AWS has 5 areas which map back to NIST: IAM, Detection, Infrastructure, Data Protection, Incident Response.
Identity & Access Management
1. Secure your AWS account.
2. Centralised identity provider, Account management.
Centralize identities using either AWS Single Sign-On or a third-party provider to avoid routinely creating IAM users or using long-term access keys—this approach makes it easier to manage multiple AWS accounts and federated applications.
Multiple AWS accounts allow you to separate data and resources, and enable the use of Service Control Policies to implement guardrails. AWS Control Tower can help you easily set up and govern a multi-account AWS environment.
3. Store and use secrets securely.
Where you cannot use temporary credentials, like tokens from AWS Security Token Service, store your secrets like database passwords using AWS Secrets Manager which handles encryption, rotation, and access control.
4. Enable foundational services: AWS CloudTrail, Amazon GuardDuty, and AWS Security Hub.
5. Configure service and application level logging.
In addition to your application logs, enable logging at the service level, such as Amazon VPC Flow Logs and Amazon S3, CloudTrail, and Elastic Load Balancer access logging, to gain visibility into events. Configure logs to flow to a central account, and protect them from manipulation or deletion.
6. Configure monitoring and alerts, and investigate events.
Enable AWS Config to track the history of resources, and Config Managed Rules to automatically alert or remediate on undesired changes. For all your sources of logs and events, from AWS CloudTrail, to Amazon GuardDuty and your application logs, configure alerts for high priority events and investigate.
7. Patch your operating system, applications, and code.
Use AWS Systems Manager Patch Manager to automate the patching process of all systems and code for which you are responsible, including your OS, applications, and code dependencies.Implement distributed denial-of-service (DDoS) protection for your internet facing resources.
8. Control access using VPC Security Groups and sub-net layers.
Use security groups for controlling inbound and outbound traffic, and automatically apply rules for both security groups and WAFs using AWS Firewall Manager. Group different resources into different subnets to create routing layers, for example database resources do not need a route to the internet.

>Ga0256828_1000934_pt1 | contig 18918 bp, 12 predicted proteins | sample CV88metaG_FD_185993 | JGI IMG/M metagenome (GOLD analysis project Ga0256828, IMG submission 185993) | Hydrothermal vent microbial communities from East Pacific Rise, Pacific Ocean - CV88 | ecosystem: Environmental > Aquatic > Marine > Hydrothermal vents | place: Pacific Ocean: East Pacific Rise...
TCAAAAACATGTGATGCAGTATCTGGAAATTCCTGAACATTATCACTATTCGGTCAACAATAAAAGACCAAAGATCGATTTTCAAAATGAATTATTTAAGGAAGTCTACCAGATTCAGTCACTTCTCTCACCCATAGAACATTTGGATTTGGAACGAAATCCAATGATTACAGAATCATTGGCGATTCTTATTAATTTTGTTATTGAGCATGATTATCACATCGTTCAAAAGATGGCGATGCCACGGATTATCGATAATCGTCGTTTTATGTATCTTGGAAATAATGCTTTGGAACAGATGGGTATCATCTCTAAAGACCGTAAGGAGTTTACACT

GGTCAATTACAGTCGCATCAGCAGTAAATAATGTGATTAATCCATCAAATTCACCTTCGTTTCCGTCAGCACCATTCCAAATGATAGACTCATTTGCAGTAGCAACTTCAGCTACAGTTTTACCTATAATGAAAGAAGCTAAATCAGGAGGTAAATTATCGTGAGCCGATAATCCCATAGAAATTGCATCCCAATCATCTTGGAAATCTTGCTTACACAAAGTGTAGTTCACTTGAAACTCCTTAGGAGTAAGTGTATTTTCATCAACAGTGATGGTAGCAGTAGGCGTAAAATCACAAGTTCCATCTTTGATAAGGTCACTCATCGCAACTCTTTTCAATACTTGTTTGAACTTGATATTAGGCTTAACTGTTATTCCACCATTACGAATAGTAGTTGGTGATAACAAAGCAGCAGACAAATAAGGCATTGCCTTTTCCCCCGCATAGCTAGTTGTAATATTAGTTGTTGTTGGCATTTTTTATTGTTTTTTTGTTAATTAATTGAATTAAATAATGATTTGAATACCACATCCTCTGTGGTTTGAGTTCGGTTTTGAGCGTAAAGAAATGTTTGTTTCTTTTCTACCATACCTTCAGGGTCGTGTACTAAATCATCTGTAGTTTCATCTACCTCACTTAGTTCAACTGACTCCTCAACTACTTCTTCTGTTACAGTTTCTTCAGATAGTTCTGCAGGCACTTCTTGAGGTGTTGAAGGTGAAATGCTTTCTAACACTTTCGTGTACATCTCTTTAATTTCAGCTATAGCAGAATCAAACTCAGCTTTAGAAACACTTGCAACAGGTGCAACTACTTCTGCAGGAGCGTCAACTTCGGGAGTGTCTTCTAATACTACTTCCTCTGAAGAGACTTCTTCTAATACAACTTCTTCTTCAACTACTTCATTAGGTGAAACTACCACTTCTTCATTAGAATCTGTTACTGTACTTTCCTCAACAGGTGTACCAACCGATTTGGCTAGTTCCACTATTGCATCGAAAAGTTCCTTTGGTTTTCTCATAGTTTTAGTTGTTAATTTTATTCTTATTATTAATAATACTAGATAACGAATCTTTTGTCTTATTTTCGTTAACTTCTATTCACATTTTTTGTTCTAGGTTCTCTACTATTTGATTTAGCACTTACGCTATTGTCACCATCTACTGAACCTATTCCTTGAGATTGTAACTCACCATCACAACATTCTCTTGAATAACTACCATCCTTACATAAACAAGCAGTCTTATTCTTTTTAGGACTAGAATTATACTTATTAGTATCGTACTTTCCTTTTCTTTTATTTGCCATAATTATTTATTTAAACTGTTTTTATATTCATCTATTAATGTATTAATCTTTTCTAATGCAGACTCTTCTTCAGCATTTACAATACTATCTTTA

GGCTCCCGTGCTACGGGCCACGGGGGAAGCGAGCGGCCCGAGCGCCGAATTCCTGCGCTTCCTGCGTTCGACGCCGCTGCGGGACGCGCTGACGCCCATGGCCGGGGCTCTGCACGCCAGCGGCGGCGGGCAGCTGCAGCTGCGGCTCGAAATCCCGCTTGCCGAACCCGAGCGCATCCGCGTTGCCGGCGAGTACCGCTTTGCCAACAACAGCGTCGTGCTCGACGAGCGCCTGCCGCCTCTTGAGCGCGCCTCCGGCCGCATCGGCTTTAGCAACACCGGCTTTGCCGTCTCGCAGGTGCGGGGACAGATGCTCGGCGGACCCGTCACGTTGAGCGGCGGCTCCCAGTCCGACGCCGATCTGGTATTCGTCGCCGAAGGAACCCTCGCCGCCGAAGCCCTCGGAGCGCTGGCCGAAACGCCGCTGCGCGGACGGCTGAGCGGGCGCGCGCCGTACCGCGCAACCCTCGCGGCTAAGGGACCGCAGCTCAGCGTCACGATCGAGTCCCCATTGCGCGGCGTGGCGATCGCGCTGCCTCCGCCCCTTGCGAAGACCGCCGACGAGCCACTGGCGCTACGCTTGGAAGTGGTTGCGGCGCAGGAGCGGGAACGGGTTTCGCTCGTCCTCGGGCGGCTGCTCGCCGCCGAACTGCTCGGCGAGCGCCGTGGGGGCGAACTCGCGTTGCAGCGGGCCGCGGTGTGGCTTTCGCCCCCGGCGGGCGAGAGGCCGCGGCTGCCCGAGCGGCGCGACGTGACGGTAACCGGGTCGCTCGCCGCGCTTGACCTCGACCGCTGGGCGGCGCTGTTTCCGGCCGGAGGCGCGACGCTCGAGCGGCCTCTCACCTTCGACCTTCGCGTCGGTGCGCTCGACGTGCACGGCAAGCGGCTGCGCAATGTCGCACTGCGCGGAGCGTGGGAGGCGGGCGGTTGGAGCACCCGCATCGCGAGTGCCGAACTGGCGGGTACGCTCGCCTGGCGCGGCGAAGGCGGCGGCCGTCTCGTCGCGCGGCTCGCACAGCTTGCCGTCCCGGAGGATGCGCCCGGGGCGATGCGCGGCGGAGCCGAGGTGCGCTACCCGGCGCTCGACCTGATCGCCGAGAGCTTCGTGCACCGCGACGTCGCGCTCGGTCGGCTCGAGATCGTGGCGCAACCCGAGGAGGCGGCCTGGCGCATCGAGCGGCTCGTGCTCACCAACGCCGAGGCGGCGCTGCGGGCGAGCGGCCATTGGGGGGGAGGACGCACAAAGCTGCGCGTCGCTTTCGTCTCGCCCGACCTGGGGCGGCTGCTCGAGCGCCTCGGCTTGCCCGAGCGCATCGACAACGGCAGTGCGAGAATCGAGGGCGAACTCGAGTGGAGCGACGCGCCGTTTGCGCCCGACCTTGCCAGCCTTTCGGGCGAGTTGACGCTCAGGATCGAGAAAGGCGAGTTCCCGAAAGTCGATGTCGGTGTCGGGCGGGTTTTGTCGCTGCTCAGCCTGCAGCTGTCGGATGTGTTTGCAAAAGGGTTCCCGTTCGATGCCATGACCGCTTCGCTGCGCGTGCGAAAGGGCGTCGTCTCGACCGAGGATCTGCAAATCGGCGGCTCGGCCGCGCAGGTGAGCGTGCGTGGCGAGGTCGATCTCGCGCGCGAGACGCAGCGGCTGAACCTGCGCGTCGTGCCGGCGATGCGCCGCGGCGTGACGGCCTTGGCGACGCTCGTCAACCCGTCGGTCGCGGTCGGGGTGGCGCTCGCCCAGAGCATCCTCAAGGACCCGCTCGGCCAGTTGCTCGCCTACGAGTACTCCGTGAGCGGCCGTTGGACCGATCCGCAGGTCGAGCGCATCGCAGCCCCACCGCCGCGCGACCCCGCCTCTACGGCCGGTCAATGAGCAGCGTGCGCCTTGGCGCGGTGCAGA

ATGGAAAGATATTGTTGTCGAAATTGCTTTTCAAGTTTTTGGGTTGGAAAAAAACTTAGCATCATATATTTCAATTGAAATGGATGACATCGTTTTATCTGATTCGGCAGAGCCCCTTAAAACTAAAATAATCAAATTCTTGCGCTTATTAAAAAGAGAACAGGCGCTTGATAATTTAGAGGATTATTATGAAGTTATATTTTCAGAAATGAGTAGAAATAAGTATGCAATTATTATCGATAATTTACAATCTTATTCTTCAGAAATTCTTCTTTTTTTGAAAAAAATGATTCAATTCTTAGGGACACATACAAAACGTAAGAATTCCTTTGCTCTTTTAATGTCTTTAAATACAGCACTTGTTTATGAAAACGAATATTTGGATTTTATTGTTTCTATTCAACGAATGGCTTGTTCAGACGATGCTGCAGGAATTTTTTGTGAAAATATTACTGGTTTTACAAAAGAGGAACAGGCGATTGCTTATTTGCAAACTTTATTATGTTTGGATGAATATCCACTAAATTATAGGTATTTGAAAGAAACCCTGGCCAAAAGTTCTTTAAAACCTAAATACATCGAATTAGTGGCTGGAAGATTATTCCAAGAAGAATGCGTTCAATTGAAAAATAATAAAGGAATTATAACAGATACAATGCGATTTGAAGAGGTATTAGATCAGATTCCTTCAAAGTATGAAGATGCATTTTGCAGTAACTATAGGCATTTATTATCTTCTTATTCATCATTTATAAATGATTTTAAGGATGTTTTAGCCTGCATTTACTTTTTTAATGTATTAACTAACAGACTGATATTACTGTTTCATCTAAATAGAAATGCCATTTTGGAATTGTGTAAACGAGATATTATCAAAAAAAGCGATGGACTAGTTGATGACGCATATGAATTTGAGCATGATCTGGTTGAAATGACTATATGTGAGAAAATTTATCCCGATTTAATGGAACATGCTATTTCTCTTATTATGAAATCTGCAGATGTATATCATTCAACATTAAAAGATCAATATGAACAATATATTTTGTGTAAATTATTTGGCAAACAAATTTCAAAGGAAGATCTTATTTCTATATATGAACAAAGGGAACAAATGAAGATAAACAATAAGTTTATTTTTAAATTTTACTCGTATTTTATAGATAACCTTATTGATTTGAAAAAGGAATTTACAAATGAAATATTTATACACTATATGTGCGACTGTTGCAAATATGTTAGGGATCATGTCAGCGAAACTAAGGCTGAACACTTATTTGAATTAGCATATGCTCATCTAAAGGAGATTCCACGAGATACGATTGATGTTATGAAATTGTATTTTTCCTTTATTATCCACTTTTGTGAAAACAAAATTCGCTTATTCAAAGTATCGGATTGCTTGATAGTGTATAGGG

9. Protect data at rest.
10. Encrypt data in transit.
Enable encryption for all network traffic, including Transport Layer Security (TLS) for web based network infrastructure you control using AWS Certificate Manager to manage and provision certificates.
11. Use mechanisms to keep people away from data.
Keep all users away from directly accessing sensitive data and systems. For example, provide an Amazon QuickSight dashboard to business users instead of direct access to a database, and perform actions at a distance using AWS Systems Manager automation documents and Run Command.
12. Backup, DR plans.
Build Runbooks to outline how the firm will respond to a ‘disaster’ or event which disrupts the business. Implement daily backups of key images, data sources. Have a pilot light or similar DR plan. Consider a 2nd DR plan which uses another Cloud Platform. Costs, skills, and RTO (recovery time objective ie. get the application back online), and RPO (recovery point objective or date of the data backup), are key issues (see AWS Security Incident Response Guide.).
13. Make sure that someone is notified to take action on critical findings.
Begin with GuardDuty findings. Turn on GuardDuty and ensure that someone with the ability to take action receives the notifications. Automatically creating trouble tickets is the best way to ensure that GuardDuty findings are integrated with your operational processes.
14. Practice responding to events.
Simulate and practice incident response by running regular game days, incorporating the lessons learned into your incident management plans, and continuously improving them.
1-Security models and postures vary by firm, industry and even type of application. Security best practices are helped by using the AWS WAR approach; but will need significant additions to provide best of breed security models.
2-Functional and non-Functional standards, including xls checklists, still need to be developed and used consistently across teams in addition to the AWS checklist.
3-Part of Security is integrated testing (unit, code, integration, network, DDoS etc); along with monitoring, alerting and reporting. Security is therefore tightly related to governance, cost control and environmental management.
4-Security is best achieved through standards and common approaches, including least privilege. An example is all ports are closed on deployment. If you need port 22 open for SSH access that has to be identified in the High Level Design and signed off by Security and templated (automated) for deployment.